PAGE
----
July 08, 1996|By Rob Hiaasen | Rob Hiaasen,SUN STAFF

He lives off Ritchie Highway in Pasadena, past the McDonald's that has ditched drive-through intercoms for a "Face to Face" window service that takes all the joy out of screaming garbled orders back and forth at each other. He is Stan Gembicki, the brick man of Pasadena, and he is out back of his home on G Street.

Stan extends his tanned tough hand, jacks up his jeans and wonders out loud why the heck anyone would want to see his brick work. And why the heck did his wife, Edith, write the Sunpapers about it.

"She thinks I walk on water," Stan says, warming to the crazy idea of getting a little attention. Edith, married 47 years to this man, looks quite pleased with herself and heads into the house to get a couple of Dr Peppers. Her letter said:

The story is a noble one. I was and still am amazed at the artistic endeavor of this man who with mortar and water has turned a plot of dirt into a beautiful show place. Please, come out and see it yourself.

You know what people say? "What's that crazy Pollack up to now?" says Stan, 72. No, people say his work is just beautiful -- his brick altar with a Virgin Mary statue, his round brick barbecue, the Jeffersonian serpentine wall and brick porch. What else would they say? Stan says it's like when your wife puts on a new dress. You say it looks great, even though it makes her look like a lavender flounder.

One could say Stan has spent 30 years salvaging roughly 200,000 bricks from Maryland landfills and waterfronts to create, brick by brick, something that holds up. Drive in a five-mile radius of his home and see the brick stoops, brick back porches and landscaping he has done at his children's homes.

"My dad sees the landscape as sort of his way of being there for us always," says the oldest child, Stan, a 47-year-old engineer. His father likes to drop by, say he can only stay for a minute and proceed to walk the yard. Early morning is his time. "He is a solitary man."

Maybe every neighborhood has an older man working alone in his back yard, with his kids grown and his days marked by doctor's appointments and new pictures of the grandchildren. The yard man does daily battle with his body and with boredom. His children don't ask him for advice anymore; they ask him to Thanksgiving dinner.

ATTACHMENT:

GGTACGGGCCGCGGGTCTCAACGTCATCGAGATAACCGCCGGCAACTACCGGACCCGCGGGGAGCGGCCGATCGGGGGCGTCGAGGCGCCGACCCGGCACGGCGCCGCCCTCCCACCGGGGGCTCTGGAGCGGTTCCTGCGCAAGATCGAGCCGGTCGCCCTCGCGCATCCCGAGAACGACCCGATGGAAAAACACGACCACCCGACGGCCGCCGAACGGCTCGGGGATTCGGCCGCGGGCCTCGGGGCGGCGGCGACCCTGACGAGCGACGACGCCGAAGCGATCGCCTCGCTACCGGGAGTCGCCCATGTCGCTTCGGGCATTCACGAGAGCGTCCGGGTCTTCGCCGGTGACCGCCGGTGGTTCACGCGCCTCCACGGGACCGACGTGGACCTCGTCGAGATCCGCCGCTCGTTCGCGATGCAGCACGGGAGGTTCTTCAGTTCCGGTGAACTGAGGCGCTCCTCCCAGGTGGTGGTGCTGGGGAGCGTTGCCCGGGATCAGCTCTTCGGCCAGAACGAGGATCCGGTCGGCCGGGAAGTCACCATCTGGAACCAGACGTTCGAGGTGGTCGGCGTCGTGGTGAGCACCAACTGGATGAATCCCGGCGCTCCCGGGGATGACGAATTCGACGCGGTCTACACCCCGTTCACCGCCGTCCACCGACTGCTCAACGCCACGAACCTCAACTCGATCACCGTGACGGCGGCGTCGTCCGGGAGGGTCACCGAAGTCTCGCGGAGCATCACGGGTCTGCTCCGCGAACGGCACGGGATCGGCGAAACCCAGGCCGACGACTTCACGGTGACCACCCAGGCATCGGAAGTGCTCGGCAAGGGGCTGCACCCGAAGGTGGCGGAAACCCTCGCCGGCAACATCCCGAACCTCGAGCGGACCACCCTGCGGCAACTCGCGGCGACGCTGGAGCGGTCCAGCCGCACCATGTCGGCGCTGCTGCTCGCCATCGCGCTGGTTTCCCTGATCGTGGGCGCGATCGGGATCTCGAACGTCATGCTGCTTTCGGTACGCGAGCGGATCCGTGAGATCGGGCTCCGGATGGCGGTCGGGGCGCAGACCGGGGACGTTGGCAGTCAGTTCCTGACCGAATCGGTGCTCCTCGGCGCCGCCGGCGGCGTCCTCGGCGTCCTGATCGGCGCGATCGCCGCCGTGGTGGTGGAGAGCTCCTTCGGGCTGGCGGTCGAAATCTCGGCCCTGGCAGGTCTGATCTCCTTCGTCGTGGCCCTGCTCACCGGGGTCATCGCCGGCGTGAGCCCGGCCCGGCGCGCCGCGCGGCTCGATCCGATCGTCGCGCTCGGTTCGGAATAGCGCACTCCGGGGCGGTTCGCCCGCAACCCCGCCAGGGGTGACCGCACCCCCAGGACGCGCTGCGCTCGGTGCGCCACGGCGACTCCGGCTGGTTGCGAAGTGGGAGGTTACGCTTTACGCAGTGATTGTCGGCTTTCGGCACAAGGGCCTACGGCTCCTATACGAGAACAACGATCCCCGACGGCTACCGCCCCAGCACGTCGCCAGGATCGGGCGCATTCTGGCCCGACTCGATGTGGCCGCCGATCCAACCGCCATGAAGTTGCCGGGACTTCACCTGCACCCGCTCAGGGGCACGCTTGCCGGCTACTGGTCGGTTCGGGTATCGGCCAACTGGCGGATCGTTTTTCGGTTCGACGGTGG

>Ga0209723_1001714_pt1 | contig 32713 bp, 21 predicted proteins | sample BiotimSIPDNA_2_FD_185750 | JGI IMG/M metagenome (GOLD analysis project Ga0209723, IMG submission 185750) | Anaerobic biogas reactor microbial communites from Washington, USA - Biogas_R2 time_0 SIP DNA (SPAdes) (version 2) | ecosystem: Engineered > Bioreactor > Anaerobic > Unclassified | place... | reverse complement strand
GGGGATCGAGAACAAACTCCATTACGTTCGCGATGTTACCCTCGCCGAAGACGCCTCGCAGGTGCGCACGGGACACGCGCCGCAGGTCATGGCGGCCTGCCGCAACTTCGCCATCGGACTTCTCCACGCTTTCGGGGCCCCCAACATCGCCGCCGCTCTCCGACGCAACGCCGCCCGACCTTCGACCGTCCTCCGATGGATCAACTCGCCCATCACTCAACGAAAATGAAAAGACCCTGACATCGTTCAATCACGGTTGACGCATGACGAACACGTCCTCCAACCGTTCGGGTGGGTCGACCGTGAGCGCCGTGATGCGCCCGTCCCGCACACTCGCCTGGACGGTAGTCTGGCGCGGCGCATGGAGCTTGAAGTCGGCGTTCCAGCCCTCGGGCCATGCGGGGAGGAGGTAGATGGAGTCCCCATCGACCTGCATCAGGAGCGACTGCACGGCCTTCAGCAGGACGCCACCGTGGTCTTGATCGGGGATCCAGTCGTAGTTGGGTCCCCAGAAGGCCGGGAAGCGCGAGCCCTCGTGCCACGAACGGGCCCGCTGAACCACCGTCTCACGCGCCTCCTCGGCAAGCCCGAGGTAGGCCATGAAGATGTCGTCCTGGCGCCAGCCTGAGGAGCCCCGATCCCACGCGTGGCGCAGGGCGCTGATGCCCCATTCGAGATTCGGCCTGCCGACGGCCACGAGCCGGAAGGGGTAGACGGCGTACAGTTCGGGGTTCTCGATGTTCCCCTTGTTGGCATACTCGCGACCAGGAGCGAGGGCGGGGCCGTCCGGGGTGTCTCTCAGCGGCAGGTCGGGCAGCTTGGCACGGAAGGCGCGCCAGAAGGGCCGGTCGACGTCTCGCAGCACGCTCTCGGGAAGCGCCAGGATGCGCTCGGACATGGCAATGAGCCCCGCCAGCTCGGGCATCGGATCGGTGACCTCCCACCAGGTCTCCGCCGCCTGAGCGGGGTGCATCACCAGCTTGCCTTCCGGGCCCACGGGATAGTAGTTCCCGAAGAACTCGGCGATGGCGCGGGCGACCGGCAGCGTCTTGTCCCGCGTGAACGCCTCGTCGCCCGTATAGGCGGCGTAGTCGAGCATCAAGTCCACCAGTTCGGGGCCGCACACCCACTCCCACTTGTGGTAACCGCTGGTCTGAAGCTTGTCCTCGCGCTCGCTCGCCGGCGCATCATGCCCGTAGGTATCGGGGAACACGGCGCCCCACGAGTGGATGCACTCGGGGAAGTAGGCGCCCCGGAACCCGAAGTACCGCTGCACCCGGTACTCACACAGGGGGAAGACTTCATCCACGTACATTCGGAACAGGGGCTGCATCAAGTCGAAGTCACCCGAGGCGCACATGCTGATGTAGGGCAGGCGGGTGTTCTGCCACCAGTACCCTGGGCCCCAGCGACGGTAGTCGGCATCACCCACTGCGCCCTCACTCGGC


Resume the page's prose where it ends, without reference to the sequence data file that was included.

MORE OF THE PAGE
Every day, Stan finds another chore, another reason to get up and get to work. In his back yard, he finds ways to feel useful and to do his solitary raging against that dying light.

"Used to go to McDonald's, sit and talk with other retirees," Stan says. The other men would moan about getting old. Stan got a little fed up. "Go home. Do something in your life." He also used a word you don't hear too much anymore.

He told them to go home and play.

The brick man lumbers out to his back yard to give a tour -- that's why we're here, after all, he says. The neighbors take pictures of his back yard. Husbands tell him to stop being so handy because it gives their wives ideas -- dangerous ideas concerning work they, too, could do around the house.

We're in the Wonderful World of Bricks -- the Camden Yards of back yards. Stan's brick wall runs from one end of his property to the other, where bricks spell out LAND END. He meant to say LAND'S END, but he goofed. Then the wall abruptly stops. "And this is where I ran out of bricks."

Anyone who has ever laid brick can testify it's monotonous work. "Laying up a brick wall is one of those projects that's more time-consuming than difficult," according to Better Homes and Gardens' "Complete Guide to Home Repair." It teaches that when bricks are laid, they're staggered so vertical joints are never aligned. Lines of bricks are called courses, and bricks laid crosswise are headers. We did not know this.

Mortar recipe

Stan says he uses a header every six courses. For mortar, it's always one shovel cement, three shovels sand, then add water. "I get a nice gray color, then I figure that's it." Dig a foot under the frost line and start. He really doesn't have any trade secrets.

"Trying to express in words brick work is pretty damn tough."

Stanislaw Gembicki, one of 15 children, grew up on Cereal Street in Curtis Bay, then an industrial boom town with a tavern on every block and neighbors on every stoop. "There were so many kids they called it Incubator Alley." He still calls Curtis Bay "the land of milk and honey."

His father, also named Stanislaw, was born in Poland and had no particular interest in mastering English. He was a carpenter. His son, nicknamed Jim, laid bricks for 25 cents a day until he realized this was no way to make a living.

He gave up bricks but kept his trowel, same tool he uses now. And he hasn't named his trowel "Old Betsy" or something. A man doesn't name his tools. Stan doesn't own power tools, either. "Everything I do is with my hands."

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